Since the FCC’s rollout of new regulations, Senator Leahy has mounted the “No Tollbooths For The Internet” campaign. Opponents of the bill argue that although traditional tolls are burdensome to drivers, they are essential in maintaining and repairing road systems for a better commute. Similarly, it is argued that internet tolls would be charged to companies to reach internet users in return for a superior service. (more…)

The Liberty Bell in PhiladelphiaRegarding the Hobby Lobby decision and the Supreme Court, I believe the National Review editors summed it up best: “That this increase in freedom makes some people so very upset tells us more about them than about the Court’s ruling.”

I address this rapid politicization and misunderstanding of religious liberty and natural rights in today’s Acton commentary. The vitriolic reaction to the ruling is obviously not a good sign for religious liberty and we’re almost certainly going to continue down the path of losing rights of conscience and free expression. Obviously, I hope I’m wrong. But I wanted to step back and take a more comprehensive look at where we are now.

One point I make in the piece is that our federal lawmakers no longer hold a consensus to protect religious liberty, as they did with the Religious Freedom Restoration Act of 1993. Back then, there was overwhelming unification and bipartisanship to protect and strengthen religious liberty, that is a thing of the past and it has been swallowed up by partisan politics. Our collective partisan politics is becoming bigger than our once common understanding of natural rights.

Another point I stress is that there is an obvious difference on the very meaning of religious liberty that cuts through our country. This is well known to those who pay attention to these issues. Many saw the Hobby Lobby ruling not as a ruling in favor of the rights of conscience and liberty, but only a temporary setback in divorcing religion from public human affairs.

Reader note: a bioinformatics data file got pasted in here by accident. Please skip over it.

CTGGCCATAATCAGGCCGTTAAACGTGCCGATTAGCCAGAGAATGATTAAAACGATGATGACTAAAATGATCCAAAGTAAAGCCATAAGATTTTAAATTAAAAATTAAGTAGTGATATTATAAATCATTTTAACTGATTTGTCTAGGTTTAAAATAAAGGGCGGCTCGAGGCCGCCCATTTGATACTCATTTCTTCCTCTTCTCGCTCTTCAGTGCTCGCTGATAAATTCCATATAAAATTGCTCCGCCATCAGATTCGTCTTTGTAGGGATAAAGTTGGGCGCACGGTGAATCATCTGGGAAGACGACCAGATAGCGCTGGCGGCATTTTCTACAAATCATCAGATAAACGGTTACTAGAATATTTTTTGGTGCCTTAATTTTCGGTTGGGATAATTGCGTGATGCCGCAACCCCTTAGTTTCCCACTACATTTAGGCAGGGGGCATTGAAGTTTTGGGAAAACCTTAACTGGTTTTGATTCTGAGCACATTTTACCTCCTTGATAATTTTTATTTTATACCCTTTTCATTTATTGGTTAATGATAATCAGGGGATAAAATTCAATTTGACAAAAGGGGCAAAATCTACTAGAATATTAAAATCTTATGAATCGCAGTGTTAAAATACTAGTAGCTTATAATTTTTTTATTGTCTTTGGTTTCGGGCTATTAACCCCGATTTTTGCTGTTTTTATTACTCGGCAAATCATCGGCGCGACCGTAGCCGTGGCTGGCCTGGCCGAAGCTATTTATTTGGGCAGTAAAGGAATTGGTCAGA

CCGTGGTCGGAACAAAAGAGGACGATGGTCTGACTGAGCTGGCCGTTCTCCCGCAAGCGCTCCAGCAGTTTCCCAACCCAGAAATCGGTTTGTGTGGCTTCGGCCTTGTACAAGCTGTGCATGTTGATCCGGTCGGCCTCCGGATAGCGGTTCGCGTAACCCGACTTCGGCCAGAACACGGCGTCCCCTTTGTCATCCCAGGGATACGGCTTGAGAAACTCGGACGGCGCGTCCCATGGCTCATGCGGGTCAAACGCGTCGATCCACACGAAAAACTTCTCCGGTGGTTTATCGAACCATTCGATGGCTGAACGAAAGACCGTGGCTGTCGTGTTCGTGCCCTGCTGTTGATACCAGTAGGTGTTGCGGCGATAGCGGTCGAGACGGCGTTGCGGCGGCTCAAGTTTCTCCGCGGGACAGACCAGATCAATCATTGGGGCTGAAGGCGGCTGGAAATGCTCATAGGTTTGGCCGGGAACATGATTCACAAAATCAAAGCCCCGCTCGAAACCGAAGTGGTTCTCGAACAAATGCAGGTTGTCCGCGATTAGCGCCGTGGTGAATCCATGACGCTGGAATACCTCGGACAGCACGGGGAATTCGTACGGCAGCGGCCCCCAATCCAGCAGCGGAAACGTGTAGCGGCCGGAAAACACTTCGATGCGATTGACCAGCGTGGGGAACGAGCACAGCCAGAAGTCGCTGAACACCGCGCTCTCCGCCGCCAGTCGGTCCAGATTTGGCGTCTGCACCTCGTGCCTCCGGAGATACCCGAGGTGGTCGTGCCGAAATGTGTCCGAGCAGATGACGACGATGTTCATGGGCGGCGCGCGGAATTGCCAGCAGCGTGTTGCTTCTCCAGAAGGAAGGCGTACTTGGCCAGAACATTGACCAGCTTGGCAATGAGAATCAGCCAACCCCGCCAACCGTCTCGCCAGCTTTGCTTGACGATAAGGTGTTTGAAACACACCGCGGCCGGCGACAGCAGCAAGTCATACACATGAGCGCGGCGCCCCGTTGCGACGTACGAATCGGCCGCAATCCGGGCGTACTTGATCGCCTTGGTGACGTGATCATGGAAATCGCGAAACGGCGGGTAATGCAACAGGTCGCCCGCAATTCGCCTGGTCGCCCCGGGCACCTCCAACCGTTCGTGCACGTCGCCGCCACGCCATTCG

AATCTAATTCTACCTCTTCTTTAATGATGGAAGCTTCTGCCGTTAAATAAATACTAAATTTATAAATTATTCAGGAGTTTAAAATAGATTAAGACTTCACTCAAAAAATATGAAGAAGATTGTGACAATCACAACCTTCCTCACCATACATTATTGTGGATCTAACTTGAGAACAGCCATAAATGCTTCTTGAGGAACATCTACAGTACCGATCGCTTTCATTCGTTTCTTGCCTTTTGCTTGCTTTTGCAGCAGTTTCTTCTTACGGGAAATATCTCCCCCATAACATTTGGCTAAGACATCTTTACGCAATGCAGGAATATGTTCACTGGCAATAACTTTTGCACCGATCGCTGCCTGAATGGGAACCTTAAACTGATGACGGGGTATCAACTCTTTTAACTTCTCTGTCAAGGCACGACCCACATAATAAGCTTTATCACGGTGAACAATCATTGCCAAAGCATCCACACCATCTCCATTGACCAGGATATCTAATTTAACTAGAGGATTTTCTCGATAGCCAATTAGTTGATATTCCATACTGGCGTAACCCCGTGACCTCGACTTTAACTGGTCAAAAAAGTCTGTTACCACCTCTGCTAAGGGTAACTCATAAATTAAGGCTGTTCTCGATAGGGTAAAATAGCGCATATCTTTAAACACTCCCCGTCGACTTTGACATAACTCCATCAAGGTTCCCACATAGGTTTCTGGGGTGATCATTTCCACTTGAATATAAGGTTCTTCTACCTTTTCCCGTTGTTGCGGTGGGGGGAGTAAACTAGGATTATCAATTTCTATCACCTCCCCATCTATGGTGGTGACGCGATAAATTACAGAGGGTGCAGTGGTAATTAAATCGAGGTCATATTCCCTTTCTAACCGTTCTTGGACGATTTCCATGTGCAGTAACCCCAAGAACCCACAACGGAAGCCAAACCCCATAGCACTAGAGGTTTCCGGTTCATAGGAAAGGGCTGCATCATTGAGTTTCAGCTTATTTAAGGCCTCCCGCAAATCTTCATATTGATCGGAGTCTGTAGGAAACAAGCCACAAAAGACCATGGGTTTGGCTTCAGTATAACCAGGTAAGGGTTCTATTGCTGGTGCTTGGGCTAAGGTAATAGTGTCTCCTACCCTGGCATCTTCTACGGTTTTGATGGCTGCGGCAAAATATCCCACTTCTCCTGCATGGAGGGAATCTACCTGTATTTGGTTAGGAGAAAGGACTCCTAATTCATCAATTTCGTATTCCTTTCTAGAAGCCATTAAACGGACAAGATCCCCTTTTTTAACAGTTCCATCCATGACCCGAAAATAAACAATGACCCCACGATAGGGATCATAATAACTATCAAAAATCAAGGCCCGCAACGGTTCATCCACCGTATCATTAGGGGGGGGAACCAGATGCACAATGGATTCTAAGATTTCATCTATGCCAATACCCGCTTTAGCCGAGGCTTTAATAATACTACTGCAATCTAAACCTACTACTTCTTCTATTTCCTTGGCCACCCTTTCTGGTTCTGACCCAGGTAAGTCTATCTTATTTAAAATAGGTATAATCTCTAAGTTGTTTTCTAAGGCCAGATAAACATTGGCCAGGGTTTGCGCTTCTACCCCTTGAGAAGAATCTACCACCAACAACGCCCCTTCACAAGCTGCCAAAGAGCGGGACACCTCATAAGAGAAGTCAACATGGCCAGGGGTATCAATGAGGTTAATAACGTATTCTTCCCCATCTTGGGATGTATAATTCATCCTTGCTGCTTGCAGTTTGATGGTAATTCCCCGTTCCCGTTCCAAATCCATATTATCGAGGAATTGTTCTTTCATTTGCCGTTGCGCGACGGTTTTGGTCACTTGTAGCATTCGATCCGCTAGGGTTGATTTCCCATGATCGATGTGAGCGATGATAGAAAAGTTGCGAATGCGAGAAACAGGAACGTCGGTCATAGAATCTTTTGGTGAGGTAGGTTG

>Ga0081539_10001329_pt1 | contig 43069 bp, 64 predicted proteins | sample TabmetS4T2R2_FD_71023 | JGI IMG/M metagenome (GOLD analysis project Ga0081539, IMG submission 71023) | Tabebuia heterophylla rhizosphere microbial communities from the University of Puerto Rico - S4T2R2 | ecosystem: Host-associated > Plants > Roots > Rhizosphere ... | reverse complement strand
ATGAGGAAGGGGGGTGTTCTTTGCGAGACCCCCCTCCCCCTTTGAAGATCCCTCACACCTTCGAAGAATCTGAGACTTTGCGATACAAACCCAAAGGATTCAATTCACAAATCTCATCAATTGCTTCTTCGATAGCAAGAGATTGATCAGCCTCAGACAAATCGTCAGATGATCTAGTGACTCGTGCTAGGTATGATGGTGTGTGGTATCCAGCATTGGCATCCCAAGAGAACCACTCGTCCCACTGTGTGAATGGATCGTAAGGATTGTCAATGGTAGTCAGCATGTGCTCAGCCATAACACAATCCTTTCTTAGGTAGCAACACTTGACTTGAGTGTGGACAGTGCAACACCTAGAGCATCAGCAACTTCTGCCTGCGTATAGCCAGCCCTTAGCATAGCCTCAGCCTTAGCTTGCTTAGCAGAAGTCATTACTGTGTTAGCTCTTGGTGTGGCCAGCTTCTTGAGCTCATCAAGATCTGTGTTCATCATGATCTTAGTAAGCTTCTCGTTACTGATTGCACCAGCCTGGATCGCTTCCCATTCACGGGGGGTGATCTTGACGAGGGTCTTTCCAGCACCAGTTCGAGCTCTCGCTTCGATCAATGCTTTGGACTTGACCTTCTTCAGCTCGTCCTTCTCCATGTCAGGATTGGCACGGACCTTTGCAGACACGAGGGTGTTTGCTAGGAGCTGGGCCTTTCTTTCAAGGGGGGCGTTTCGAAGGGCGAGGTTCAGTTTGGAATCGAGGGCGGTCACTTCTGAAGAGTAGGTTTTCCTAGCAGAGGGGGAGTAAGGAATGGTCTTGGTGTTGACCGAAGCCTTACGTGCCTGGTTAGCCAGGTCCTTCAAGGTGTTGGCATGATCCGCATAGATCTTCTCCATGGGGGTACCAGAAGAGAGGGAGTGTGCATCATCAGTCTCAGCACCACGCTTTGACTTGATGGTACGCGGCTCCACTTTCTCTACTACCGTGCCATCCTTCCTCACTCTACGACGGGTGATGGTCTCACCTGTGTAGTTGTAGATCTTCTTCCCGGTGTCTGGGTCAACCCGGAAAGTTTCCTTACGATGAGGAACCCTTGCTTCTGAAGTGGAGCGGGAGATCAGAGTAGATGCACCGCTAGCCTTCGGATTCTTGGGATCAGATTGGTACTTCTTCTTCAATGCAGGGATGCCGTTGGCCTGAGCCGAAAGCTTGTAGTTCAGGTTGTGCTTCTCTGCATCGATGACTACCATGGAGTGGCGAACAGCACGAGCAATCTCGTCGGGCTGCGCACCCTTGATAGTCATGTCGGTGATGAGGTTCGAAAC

The Supreme Court ruling is being politicized in a myriad of vicious ways and that by itself is a bad sign for religious liberty. It will be a tough task going forward to educate people on the necessity of a vibrant understanding of religious liberty and natural rights that promotes the common good.

Acton Institute President and Co-Founder Rev. Robert A. Sirico had a busy media day yesterday in the wake of the release of the Supreme Court’s decision in the Hobby Lobby vs. Sebelius case. using the audio player below, you can listen to an interview with Rev. Sirico on The Michael Berry Show on Houston’s 740 AM KTRH radio where the impact of the decision is examined. Additionally, beyond the jump I’ve embedded Rev. Sirico’s appearance on Bloomberg TV’s Street Smart with Trish Regan, where he participated on a panel discussing the decision.

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ISIL flagStrategy Page has an excellent piece on Iraq’s ISIL and the political crisis there. Here are some of the most salient points.

    • ISIL is Al Qaeda’s arm in Syria and Iraq.
    • ISIL began as ISI or “Islamic State in Iraq” and was seeking to regain power for Sunni Muslims. “…
    • “…after U.S. forces left in 2011 the Iraqi government failed to follow U.S. advice to take good care of the Sunni tribes, if only to keep the tribes from again supporting the Islamic terrorist groups. Instead the Shia led government turned against the Sunni population and stopped providing government jobs and regular pay for many of the Sunni tribal militias. Naturally many Sunni Arabs went back to supporting terror groups, especially very violent ones like ISI.”

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    t873In a 5-4 decision, the Supreme Court just announced its ruling in favor of Hobby Lobby, holding that, “as applied to closely held corporations, the government’s HHS regulations imposing the contraceptive mandate violate the Religious Freedom Restoration Act of 1993 (RFRA).” The full opinion, written by Justice Samuel Alito, can be read here.

    Although there is still much to digest, and although the majority opinion still leaves quite a bit of room for related battles to continue, it’s worth noting that that whatever perceived “narrowness” we see in the decision — confining things specifically to closely held corporations — remains a significant victory, particularly given our culture’s prevailing attitudes about business.